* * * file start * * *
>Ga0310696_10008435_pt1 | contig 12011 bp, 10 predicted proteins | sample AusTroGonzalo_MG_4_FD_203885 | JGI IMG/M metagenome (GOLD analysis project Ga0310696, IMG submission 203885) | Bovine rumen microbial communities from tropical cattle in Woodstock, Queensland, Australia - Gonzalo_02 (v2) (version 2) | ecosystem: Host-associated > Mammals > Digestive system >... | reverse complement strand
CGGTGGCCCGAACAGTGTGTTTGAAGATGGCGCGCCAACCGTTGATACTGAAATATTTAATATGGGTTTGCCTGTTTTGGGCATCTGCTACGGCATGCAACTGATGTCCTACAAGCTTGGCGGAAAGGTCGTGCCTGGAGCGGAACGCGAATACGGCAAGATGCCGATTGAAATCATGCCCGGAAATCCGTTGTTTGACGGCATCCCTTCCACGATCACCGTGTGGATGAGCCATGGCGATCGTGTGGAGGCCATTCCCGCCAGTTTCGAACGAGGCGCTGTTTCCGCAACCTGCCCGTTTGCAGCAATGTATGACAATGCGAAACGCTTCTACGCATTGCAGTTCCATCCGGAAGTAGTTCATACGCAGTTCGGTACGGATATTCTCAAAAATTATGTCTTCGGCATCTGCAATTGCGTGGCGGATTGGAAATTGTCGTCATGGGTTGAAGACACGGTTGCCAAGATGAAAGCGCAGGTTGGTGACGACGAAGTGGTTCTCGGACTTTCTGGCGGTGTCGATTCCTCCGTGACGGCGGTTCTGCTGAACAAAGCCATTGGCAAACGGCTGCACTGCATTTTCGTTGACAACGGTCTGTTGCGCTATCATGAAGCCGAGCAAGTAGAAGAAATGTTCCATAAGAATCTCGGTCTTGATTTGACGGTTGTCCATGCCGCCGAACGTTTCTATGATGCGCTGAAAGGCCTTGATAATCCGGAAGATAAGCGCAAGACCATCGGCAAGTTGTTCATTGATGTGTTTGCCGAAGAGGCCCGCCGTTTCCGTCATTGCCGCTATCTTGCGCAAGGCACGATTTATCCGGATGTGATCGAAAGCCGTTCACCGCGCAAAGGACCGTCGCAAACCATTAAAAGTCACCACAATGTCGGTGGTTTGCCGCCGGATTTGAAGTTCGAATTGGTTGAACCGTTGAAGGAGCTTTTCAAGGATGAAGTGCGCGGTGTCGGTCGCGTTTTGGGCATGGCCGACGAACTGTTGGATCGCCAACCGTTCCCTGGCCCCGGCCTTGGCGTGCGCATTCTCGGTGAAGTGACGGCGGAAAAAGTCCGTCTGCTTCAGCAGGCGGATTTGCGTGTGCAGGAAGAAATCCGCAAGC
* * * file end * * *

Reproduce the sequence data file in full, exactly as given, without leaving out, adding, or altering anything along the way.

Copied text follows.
>Ga0310696_10008435_pt1 | contig 12011 bp, 10 predicted proteins | sample AusTroGonzalo_MG_4_FD_203885 | JGI IMG/M metagenome (GOLD analysis project Ga0310696, IMG submission 203885) | Bovine rumen microbial communities from tropical cattle in Woodstock, Queensland, Australia - Gonzalo_02 (v2) (version 2) | ecosystem: Host-associated > Mammals > Digestive system >... | reverse complement strand
CGGTGGCCCGAACAGTGTGTTTGAAGATGGCGCGCCAACCGTTGATACTGAAATATTTAATATGGGTTTGCCTGTTTTGGGCATCTGCTACGGCATGCAACTGATGTCCTACAAGCTTGGCGGAAAGGTCGTGCCTGGAGCGGAACGCGAATACGGCAAGATGCCGATTGAAATCATGCCCGGAAATCCGTTGTTTGACGGCATCCCTTCCACGATCACCGTGTGGATGAGCCATGGCGATCGTGTGGAGGCCATTCCCGCCAGTTTCGAACGAGGCGCTGTTTCCGCAACCTGCCCGTTTGCAGCAATGTATGACAATGCGAAACGCTTCTACGCATTGCAGTTCCATCCGGAAGTAGTTCATACGCAGTTCGGTACGGATATTCTCAAAAATTATGTCTTCGGCATCTGCAATTGCGTGGCGGATTGGAAATTGTCGTCATGGGTTGAAGACACGGTTGCCAAGATGAAAGCGCAGGTTGGTGACGACGAAGTGGTTCTCGGACTTTCTGGCGGTGTCGATTCCTCCGTGACGGCGGTTCTGCTGAACAAAGCCATTGGCAAACGGCTGCACTGCATTTTCGTTGACAACGGTCTGTTGCGCTATCATGAAGCCGAGCAAGTAGAAGAAATGTTCCATAAGAATCTCGGTCTTGATTTGACGGTTGTCCATGCCGCCGAACGTTTCTATGATGCGCTGAAAGGCCTTGATAATCCGGAAGATAAGCGCAAGACCATCGGCAAGTTGTTCATTGATGTGTTTGCCGAAGAGGCCCGCCGTTTCCGTCATTGCCGCTATCTTGCGCAAGGCACGATTTATCCGGATGTGATCGAAAGCCGTTCACCGCGCAAAGGACCGTCGCAAACCATTAAAAGTCACCACAATGTCGGTGGTTTGCCGCCGGATTTGAAGTTCGAATTGGTTGAACCGTTGAAGGAGCTTTTCAAGGATGAAGTGCGCGGTGTCGGTCGCGTTTTGGGCATGGCCGACGAACTGTTGGATCGCCAACCGTTCCCTGGCCCCGGCCTTGGCGTGCGCATTCTCGGTGAAGTGACGGCGGAAAAAGTCCGTCTGCTTCAGCAGGCGGATTTGCGTGTGCAGGAAGAAATCCGCAAGC